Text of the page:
Yesterday, Deb Aoki posted a transcript of a panel from this year’s New York Anime Festival, Gay for You? Yaoi and Yuri Manga for GBLTQ Readers, featuring Erica Friedman (Okazu/ALC Publishing), Leyla Aker (Viz Media), Alex Wooflson (Yaoi911), librarian Scott Robins, and Christopher Butcher (Comics212), moderated by author/super-librarian Robin Brenner. It was the most compelling and informative panel I attended all weekend, and the only negative thing I can say about it was that I wish it had been scheduled for two hours instead of one.
One of the things I found most surprising during the panel, was how willing its panelists were to recommend yaoi and yuri manga to GBLTQ readers here in the west. Though I can’t speak much to the yuri question (not too surprisingly, I guess, since Erica’s recommendations make it pretty clear that most of the best yuri has yet to be translated into English), I’ve been a guilt-ridden BL fan for several years now, enjoying more than a few books within the genre while cringing at its frequent elements of misogyny and a level of fetishization that sometimes even reads as homophobia. But while the panelists made it clear that they wouldn’t recommend every BL series (as Chris Butcher said, “I recommend comics, but i don’t recommend shitty comics.”), it was clear that they felt that representation, even representation without identity, was too important and too rare to scoff at.
At one point in the panel, Robin, who had conducted quite a bit of research for an upcoming publication, said, “One of my favorite responses that I got from the survey was from a young gay man who said he liked reading yaoi because it made him think that one day he’d get a cute boyfriend too.” It’s pretty hard to argue with that.
Panelists also made it clear that cultural differences could not be ignored, that there were reasons behind the way that BL and yuri are presented as they are in Japan, and that we can’t expect those things to change anytime soon. Still, as a reader, I found myself wishing–wishing that the kind of stories I’d like to see might one day come to be. I love romance, don’t get me wrong. I want romance. But my favorite kind of romance is also so much more. I want action, adventure, mystery, fantasy, or even just really good epic soap-opera. Thing is, these kinds of stories already exist, and some of them even appear to be same-sex love stories of one sort or another. They just don’t quite go there, at least not yet.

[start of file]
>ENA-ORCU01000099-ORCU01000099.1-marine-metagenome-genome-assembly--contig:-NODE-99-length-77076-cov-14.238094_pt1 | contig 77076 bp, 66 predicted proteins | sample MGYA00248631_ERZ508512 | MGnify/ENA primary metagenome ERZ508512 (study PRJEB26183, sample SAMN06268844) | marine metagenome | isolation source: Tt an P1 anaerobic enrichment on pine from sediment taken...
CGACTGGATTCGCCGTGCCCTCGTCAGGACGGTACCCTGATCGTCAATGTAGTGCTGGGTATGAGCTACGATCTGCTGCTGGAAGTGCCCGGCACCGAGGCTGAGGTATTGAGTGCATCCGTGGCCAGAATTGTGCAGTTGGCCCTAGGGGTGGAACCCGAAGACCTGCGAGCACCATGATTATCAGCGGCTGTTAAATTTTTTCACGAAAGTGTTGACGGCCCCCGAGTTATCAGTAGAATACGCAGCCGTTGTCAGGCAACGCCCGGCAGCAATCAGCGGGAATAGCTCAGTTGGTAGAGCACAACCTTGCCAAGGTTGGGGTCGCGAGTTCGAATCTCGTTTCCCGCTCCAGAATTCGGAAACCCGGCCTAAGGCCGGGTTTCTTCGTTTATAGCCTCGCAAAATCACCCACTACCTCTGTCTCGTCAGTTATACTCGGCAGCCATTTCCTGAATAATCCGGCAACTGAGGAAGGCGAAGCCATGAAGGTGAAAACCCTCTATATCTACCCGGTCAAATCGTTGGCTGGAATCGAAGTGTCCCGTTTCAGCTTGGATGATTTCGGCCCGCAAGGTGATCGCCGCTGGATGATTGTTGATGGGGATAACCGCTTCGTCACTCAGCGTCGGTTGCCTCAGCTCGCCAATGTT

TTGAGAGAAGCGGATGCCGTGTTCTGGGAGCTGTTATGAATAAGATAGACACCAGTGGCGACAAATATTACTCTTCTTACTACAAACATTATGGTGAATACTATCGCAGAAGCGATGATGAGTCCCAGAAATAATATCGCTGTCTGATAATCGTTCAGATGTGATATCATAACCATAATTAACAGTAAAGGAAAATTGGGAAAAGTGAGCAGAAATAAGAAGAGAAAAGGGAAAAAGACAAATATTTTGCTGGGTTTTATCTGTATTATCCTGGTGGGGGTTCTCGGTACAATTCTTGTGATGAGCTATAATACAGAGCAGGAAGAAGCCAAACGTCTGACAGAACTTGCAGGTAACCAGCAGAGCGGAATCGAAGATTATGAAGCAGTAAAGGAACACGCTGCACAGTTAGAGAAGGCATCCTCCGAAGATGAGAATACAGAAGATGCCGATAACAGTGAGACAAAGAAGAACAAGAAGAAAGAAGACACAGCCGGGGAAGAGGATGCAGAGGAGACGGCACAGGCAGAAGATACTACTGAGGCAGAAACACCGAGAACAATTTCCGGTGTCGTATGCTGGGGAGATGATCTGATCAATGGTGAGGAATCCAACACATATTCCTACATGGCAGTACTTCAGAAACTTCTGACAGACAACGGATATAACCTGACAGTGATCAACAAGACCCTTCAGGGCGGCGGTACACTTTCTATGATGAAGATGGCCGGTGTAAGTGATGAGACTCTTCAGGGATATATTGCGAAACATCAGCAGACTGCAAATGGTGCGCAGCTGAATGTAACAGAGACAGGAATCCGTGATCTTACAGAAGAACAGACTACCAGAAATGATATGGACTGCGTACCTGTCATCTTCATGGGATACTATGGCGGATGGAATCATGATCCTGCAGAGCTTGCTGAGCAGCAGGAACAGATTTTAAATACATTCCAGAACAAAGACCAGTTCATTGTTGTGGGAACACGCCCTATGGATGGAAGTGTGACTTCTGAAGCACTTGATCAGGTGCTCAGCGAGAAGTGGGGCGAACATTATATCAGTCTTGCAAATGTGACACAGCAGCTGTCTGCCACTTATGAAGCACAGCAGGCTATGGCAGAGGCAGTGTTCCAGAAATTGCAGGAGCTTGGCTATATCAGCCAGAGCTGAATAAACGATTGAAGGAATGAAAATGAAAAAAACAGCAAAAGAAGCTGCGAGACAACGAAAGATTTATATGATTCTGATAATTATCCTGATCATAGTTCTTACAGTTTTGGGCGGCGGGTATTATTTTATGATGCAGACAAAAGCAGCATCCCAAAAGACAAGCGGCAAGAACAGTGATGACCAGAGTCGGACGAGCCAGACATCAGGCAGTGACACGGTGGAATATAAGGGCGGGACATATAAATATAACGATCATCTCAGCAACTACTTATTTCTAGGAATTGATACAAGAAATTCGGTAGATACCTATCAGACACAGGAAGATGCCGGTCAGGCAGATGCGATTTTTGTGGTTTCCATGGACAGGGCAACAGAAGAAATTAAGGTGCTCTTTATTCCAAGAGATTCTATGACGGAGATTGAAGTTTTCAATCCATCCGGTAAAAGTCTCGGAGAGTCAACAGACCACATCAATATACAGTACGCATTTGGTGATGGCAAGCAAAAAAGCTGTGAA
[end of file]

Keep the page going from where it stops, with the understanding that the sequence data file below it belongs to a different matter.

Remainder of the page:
So finally, I get to my point. :)
For this week’s 3 Things, I’d like to talk about three same-sex love stories I wish would actually go and BE LOVE STORIES.
1. Banana Fish | Akimi Yoshida | Viz Media – Listed just last week as one of my three favorite “classic” shojo series, it’s too late for 1980s manga Banana Fish to become the love story it might have been, but that doesn’t stop me from indulging in the dream. Though the series doesn’t necessarily shy away from discussion of homosexuality, the close, tender relationship between its two male leads remains chaste and ambiguous to the end.
Yoshida attempts to clarify things a bit in her later side-story Garden of Light (“But they did love each other…maybe the way lovers do”) and her Angel Eyes art book is not terribly shy about it either. But what kind of story might she have written if she’d been comfortable enough (or allowed) to turn Banana Fish‘s generous subtext into actual text? I’d have liked to read that story. I’d have liked to read that a lot.
2. Wild Adapter | Kazuya Minekura | Tokyopop – “But wait!” you protest. “Wild Adapter is BL! It’s published in a BL magazine!” Sure, that’s true, I’d respond, and certainly there’s more overt sexuality in WA than in something like Banana Fish, but six volumes in, I still haven’t seen it. I’m not talking about sex, either. I’m talking about any kind of genuine acknowledgement of the apparently romantic relationship between its two leads.
Obviously this series is still running (and there may truths already revealed in the Japanese chapters that haven’t yet made it over), and its presence in a BL magazine does give one hope. But from what we’ve seen in English so far, Wild Adapter is still a love story that refuses to admit it’s a love story.
So bring it on, Minekura. I’m dying to see it.
3. NANA | Ai Yazawa | Viz Media – Now, most of us who love this series have long reconciled with the fact that we’re never going to see its two title characters finally shake off the screwed-up men in their lives and really shack up together (and at this point, frankly, we’re just hoping against hope we’ll see it finished at all). Still, there’s a corner of every NANA fan’s heart that wishes it might be so. Don’t get me wrong–I adore some of those screwed-up men. But Nana/Nana is the ultimate ‘ship that will never be, leaving us to subsist only on a few voiced fantasies and some super-romantic narration.
“The hand that I was holding then… was the only one I wanted to hold… that night… and forever.”
I mean, come on. *Sigh*
So, time to open up the floor! Readers, what are your favorite love stories in disguise? Respond in comments or in your own blog!